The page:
This study applies the Technology Acceptance Model (TAM) to examine the accounting students’ usage of PSAU mobile application. Multiple and Simple regressions were used to produce the results of this study. In particular, the TAM model can be expressed as follows:

 

 

 

 

The analysis of data was completed using the SPSS version 20 of Windows. A descriptive statistical analysis using frequencies and percentages were used to describe the demographic information. The research question was addressed using multiple and simple regressions, Cronbach’s Alpha and factor analysis.

 

3.4.   Data Collection

 

The simple random sampling is used to distribute the questionnaire out to the students. This technique is used to select the right sample to represent the whole population. The sample includes the undergraduate accounting students in College of Business Administration at Prince Sattam bin Abdulaziz University for the academic year 2019-2020 in Saudi Arabia. The questionnaire was designed using the Google Forms technology in order to make it easier and faster to reach as many students as possible majoring in accounting discipline. The link of the questionnaire is distributed out to the students via emails or WhatsApp groups in collaboration with other faculty and students themselves. This process has yielded 67 usable questionnaires.

 

4. Results and Interpretations

 

4.1.   Sample Characteristics

 

A total of 67 questionnaires were gathered from the survey. As shown in Table 1, the majority of the respondents (71.6%) were male, (35.8%) were senior students, and (56.7%) were aged between 21 and 23.

 

4.2.   Summary Statistics

 

Descriptive statistics such as the  mean, standard, skewness and kurtosis were calculated for each of the 15 items of the construct as illustrated in Table 2. As shown on Table 2, means for the items are between 4.06 and 3.12, and the standard deviation ranges between 1.21291 and .74840. As for the normal distribution of the data, the values for skewness and kurtosis are calculated. The skewness and kurtosis values shown on Table 2 indicate that the data are normally distributed and considered acceptable because the values are between -1.96 and +1.96 as suggested by George and Mallery (2010) and Gravetter and Wallnau (2014).

 

 

 

 

 

 

4.3.   Measurement Model

 

To verify the construct validity of the items in the instrument, the confirmatory factor analysis (CFA) was used. Each item’s reliability can be examined by calculating its factor loading on its corresponding latent variable. The loading of all items should be higher than 0.707 (Barclay et al., 1995). Others indicate that for established items, the factor loading for every item should be 0.6 or higher (Awang, 2014). Further, it is indicated that, if factor loading score is below 0.70, it is safer to consider its AVE which should be above 0.50. The results of the CFA showed that the scales were valid for the factors under study because the factor loading fell above 0.70 except for PEU4 which is .616 as depicted in Table 3. In addition, the convergent validity was tested using the Average Variance Extracted (AVE). Hair et al. (2010) indicated that the AVE estimates should be 0.5 or greater in order to judge the adequate convergent validity. The results of AVE indicated to the existence of convergent validity among the constructs measured because the AVE estimates are all above 0.5 as exhibited in Table 3.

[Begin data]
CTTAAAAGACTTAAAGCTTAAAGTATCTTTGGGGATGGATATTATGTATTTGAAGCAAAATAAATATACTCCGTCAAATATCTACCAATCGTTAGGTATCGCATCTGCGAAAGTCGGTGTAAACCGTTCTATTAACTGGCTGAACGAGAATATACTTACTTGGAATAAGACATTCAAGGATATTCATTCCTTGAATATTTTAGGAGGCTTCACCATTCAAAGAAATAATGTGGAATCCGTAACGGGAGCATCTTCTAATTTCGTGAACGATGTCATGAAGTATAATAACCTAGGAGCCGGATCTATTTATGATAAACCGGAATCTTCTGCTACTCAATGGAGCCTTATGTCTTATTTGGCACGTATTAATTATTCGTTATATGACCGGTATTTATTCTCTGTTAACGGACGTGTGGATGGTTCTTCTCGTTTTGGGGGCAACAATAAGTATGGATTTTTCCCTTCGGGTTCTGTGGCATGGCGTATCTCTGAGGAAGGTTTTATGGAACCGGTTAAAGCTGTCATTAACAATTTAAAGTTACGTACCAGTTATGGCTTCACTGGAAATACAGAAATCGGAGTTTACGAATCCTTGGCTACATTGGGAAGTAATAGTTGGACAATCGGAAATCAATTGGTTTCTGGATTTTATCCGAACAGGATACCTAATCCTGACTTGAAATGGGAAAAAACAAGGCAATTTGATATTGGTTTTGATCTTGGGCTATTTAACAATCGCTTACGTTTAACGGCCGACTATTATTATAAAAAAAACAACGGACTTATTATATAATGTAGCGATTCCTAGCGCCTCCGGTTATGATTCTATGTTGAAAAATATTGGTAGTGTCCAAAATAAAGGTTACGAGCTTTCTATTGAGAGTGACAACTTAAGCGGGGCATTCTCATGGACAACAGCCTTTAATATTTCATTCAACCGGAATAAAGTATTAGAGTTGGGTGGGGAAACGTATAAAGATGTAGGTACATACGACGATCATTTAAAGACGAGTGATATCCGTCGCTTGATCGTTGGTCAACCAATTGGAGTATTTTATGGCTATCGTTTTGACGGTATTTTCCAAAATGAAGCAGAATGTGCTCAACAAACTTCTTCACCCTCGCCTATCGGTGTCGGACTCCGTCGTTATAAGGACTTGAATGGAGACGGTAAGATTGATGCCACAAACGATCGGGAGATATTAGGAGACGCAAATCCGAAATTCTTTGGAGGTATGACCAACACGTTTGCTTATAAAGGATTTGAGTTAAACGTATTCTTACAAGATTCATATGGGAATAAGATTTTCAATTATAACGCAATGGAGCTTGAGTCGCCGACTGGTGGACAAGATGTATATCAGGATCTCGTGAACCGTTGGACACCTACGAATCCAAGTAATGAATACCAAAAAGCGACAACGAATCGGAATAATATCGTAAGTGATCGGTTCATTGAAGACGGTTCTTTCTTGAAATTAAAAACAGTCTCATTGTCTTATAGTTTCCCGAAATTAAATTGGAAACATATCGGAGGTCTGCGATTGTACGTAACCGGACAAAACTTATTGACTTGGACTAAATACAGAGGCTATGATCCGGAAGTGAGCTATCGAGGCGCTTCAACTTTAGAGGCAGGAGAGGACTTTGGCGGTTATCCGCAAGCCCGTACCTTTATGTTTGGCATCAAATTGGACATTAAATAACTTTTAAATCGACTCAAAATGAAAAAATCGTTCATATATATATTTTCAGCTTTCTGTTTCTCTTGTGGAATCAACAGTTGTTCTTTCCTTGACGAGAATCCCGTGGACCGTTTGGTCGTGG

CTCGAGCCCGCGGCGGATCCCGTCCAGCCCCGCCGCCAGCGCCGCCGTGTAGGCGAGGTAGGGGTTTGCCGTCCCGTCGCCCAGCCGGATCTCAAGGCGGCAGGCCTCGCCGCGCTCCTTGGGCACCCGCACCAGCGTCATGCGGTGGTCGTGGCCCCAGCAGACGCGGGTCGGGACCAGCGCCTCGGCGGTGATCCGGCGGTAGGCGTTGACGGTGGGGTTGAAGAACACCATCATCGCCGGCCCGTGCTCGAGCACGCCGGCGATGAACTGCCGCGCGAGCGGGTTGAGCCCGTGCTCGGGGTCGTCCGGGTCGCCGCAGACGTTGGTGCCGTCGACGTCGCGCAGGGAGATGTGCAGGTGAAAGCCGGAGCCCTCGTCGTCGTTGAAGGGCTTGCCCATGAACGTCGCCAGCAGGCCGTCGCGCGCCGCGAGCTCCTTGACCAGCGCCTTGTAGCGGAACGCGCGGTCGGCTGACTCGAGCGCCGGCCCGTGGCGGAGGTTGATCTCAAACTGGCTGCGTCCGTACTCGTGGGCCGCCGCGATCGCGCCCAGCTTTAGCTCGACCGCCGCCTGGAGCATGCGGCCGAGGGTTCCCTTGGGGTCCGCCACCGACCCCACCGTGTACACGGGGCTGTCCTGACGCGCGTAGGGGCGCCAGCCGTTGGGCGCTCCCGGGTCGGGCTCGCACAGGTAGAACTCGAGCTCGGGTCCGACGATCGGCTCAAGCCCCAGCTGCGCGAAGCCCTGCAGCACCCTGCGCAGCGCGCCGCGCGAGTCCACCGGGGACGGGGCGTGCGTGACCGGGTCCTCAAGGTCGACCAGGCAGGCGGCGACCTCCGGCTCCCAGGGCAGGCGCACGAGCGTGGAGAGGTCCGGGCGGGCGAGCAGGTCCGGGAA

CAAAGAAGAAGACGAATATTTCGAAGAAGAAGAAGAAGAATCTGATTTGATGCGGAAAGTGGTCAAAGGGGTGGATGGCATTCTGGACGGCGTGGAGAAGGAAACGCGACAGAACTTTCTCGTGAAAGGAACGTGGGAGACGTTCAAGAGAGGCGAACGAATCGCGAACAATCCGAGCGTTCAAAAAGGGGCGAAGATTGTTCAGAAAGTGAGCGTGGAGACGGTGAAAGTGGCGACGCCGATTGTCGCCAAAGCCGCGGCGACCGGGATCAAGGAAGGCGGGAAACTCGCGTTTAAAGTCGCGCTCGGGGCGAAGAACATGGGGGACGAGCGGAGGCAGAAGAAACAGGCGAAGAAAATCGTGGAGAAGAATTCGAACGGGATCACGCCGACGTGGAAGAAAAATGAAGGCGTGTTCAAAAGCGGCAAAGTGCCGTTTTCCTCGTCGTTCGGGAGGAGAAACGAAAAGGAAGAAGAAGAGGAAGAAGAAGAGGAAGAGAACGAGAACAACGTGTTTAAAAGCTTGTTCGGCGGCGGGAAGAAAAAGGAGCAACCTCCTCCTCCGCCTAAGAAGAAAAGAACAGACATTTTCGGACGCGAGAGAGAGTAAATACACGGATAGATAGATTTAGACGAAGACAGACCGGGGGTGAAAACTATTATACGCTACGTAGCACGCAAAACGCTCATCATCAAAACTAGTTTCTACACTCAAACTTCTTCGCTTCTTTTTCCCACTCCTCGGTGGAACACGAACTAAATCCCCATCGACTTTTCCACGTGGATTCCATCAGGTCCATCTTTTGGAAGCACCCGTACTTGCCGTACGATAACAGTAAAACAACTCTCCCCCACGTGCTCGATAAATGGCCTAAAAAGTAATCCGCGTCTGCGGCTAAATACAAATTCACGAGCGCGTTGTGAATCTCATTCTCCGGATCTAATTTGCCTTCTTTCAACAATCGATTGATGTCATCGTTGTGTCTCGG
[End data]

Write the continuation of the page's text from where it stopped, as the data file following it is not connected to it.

To test the reliability of each construct, Cronbach’s Alpha was calculated. In order to determine whether the factor reliability is acceptable or not, the Cronbach’s Alpha score should be at least 0.70 (Hair et al., 2010). The Cronbach’s Alpha results indicated that the scales were reliable for the factors under study as showed in Table 3. In addition, the reliability was tested using the composite reliability (CR) that measures the degree to which the items are free from random error indicating to consistent results. The CR score should be at least 0.7 (Nunnally & Bernstein, 1994). The CR results indicated that the scales were reliable for the factors under study as illustrated in Table 3.

Pearson correlation was calculated to determine the level of correlations between the variables as shown in Table 4. As shown on Table 4, all the constructs were positively and significantly correlated with each other at level 0.01. The correlation among the variables ranged from 0.511 to 0.832 at 0.01 level. In terms of conducting the multiple regression for the association of PU and PEU with AT, the correlation matrix verifies that no multicollinearity exists among the variables because the correlation score between the two independent variables is below 0.90.

 

 

 

 

 

 

 

 

4.4.   Hypotheses Testing